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high school inclusion


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Joined: Jul 25, 2007
Posts: 1
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Posted Jul 25, 2007 at 4:08:06 PM
Subject: high school inclusion

Is there anyone out there providing inclusion support at the high school level?

My high school decided 2 years ago to do away with special ed resource classes and jump straight into inclusion support only for ld students. This will be my 3rd year to provide inclusion support to special ed students in grades 9-12 English classes. Another teacher provides inclusion support for math. This year we are expanding to include some social studies and science classes as well. My teachers are wonderful and allow me to do what I think is best, for the most part. We do not co-teach because I am spread too thin. Instead I provide support to the students within the regular ed classroom: i.e. note-taking, staying on task, answering questions, some re-teaching. Occasionally I will take one or more students to the library to work more directly with them. I also provide some alternate materials. My school district provided some inclusion training prior to the first year but I was unable to attend because my husband had surgery out of town. Most of the information I've been able to find on inclusion doesn't necessarily fit with what I'm doing. I'd love to compare notes and see what others might be doing.

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jnuttallphd
Joined Jan 11, 2004
Posts: 64

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Posted:Jul 26, 2007 8:44:59 AM

I didn't care much for the special education classes at my stepdaughter's high school. So we had her full-time inclusion in general education classes. She had learning disabilities. One of the things that would've been great for an LD kid in English class would've been an alternative to writing book reports. One thing that I did for her at home was to prepare a study guide for the books that she had to read. A number of questions for each chapter in the book. This required short answer questions or writing of paragraphs as she read the book. I believe if an LD student worked to do such an assignment as they read the book that this should take place of a book report. This is a way of reading the book and writing questions on the book.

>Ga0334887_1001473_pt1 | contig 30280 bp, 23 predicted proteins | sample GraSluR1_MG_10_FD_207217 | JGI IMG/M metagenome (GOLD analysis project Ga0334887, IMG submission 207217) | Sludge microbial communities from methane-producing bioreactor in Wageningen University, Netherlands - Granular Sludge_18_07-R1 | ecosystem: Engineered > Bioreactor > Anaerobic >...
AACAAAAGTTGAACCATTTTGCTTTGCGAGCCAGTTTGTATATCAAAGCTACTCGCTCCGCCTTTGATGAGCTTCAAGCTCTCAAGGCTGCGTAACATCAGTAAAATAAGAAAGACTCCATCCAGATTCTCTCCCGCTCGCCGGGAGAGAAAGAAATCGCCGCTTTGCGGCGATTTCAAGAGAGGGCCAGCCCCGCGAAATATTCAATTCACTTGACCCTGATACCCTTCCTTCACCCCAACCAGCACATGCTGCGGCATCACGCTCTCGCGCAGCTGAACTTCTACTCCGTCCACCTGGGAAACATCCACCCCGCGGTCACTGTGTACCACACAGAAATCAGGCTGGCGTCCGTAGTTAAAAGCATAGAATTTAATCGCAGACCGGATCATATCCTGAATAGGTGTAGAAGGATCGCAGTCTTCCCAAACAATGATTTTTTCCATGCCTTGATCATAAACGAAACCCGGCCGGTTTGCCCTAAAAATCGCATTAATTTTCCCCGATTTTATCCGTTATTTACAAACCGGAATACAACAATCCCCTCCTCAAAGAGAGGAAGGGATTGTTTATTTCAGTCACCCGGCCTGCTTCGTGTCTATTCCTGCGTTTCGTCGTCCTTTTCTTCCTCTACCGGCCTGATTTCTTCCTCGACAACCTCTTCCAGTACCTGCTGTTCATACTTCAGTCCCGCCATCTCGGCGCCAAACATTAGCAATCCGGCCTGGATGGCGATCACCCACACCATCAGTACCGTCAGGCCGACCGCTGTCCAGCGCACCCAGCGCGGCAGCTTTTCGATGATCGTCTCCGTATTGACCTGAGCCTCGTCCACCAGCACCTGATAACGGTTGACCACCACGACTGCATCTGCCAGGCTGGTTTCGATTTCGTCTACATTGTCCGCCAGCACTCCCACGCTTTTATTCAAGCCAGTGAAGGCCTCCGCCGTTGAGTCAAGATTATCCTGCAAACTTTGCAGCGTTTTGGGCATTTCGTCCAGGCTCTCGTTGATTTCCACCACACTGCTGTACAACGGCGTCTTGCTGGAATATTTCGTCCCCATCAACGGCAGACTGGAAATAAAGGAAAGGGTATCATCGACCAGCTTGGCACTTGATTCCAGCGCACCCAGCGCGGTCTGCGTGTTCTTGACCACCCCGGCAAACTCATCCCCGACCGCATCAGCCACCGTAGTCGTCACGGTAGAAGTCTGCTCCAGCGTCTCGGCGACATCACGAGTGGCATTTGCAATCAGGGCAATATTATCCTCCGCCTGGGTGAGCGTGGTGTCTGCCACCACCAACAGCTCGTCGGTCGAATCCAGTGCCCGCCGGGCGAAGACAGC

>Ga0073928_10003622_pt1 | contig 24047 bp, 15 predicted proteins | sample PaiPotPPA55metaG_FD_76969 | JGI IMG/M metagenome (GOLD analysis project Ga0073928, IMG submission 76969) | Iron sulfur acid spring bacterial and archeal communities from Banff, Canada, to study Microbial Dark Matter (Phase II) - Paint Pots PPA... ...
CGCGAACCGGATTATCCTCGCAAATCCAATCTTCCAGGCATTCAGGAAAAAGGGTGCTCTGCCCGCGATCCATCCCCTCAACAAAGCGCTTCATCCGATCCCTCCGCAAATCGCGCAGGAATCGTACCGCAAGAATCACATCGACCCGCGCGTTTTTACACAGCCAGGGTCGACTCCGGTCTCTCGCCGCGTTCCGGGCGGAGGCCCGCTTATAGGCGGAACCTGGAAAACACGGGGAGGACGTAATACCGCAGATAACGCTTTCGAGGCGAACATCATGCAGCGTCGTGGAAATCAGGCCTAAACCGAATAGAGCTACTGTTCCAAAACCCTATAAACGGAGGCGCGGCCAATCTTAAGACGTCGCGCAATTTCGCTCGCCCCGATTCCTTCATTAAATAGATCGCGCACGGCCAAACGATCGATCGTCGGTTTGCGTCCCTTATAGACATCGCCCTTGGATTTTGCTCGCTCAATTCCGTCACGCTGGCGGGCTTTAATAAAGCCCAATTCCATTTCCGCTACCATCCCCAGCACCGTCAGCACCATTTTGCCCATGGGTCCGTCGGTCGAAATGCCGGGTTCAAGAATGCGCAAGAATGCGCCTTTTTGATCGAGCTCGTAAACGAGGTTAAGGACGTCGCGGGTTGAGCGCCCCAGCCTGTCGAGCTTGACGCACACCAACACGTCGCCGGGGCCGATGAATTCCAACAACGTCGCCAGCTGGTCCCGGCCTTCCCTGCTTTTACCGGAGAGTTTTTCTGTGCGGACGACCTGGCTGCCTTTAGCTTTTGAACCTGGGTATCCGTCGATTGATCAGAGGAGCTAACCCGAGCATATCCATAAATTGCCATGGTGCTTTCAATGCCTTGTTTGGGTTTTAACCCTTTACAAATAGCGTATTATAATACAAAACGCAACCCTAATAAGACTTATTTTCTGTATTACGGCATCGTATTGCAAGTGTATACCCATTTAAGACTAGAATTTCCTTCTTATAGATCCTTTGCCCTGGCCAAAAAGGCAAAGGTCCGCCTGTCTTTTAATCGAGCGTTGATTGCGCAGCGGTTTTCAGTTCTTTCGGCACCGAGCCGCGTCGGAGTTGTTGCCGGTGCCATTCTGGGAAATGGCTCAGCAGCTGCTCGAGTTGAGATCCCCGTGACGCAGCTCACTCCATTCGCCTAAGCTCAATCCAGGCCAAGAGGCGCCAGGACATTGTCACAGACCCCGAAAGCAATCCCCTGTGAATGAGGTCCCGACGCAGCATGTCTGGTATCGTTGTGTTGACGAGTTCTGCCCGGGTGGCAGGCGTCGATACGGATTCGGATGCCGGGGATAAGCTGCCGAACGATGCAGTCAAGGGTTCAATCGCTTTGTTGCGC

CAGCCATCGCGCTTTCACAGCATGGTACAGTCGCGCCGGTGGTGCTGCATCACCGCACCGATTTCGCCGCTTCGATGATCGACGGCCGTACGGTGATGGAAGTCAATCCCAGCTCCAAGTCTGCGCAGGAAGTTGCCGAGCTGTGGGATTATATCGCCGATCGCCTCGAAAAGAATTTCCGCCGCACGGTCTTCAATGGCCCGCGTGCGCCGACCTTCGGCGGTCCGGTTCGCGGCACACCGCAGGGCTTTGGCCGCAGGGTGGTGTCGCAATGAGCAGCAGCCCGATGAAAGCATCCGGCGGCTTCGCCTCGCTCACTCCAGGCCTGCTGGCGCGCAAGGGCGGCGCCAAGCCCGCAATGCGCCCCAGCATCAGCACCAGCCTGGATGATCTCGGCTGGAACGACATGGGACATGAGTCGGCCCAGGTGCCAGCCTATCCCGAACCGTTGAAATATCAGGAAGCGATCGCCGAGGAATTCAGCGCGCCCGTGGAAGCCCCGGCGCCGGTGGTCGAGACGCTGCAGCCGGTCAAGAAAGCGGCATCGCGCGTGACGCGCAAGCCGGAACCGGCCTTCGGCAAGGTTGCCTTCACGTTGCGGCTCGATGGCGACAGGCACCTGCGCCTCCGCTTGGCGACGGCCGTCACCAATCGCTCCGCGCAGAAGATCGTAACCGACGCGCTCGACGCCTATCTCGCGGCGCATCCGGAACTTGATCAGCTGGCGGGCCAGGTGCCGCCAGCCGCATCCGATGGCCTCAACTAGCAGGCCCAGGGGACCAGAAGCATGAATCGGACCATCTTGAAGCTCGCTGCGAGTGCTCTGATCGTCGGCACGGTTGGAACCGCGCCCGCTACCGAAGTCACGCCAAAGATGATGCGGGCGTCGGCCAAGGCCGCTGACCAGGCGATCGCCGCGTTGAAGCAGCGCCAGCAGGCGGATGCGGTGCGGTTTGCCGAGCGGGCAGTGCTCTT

Jim -- Michigan

Jim -- Michigan www.geocities.com/jnuttallphd

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Aly
Joined Aug 01, 2006
Posts: 74

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Posted:Aug 20, 2007 5:43:28 PM

Is your school providing the legally mandated continuum of alternative placements? Inclusion is great, but the students should have the ability to have study halls in the resource room if they need it, or even to have a single subject in a self contained classroom (for example, English for someone with a written expressive language disorder).

I have several students included in my regular education classrooms. In fact, most of the LD and ADHD students in my school are in inclusion for most of the day. They do, however, have 1 period in the resource room.

As a regular education teacher who is working on my mild/moderate intervention certification (to add to my mathematics and general science certifications), I highly recommend seeking out a continuing education class on inclusion and teaming.

I am not sure what advice to give you, but it might help if both you and the regular ed teacher helped not only the students with LD but all students in the class so that the more typical students didn't know who was LD or not. I know I would have been mortified if people in my regular ed classes knew I attended special education English, or example.


"Never give up, never surrender" -Galaxy Quest

“In the middle of difficulty lies opportunity” -Albert Einstein

“Be not afraid of growing slowly; Be afraid only of standing still” -Chinese proverb

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Aly
Joined Aug 01, 2006
Posts: 74

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Posted:Aug 20, 2007 8:39:44 PM

Oh, I should have noted before, there is a good book that we used in a class I took last spring. It is aimed at those teaching in the inclusive classroom. Often it talks to the general ed teacher, but it is also useful for the special ed teacher (which is how it was used in the class I took). Perhaps you might check it out from the library? It is "Including students with special needs: a practical guide for classroom teachers." (4th edition) by Marilyn Friend and William D. Bursuck


"Never give up, never surrender" -Galaxy Quest

“In the middle of difficulty lies opportunity” -Albert Einstein

“Be not afraid of growing slowly; Be afraid only of standing still” -Chinese proverb

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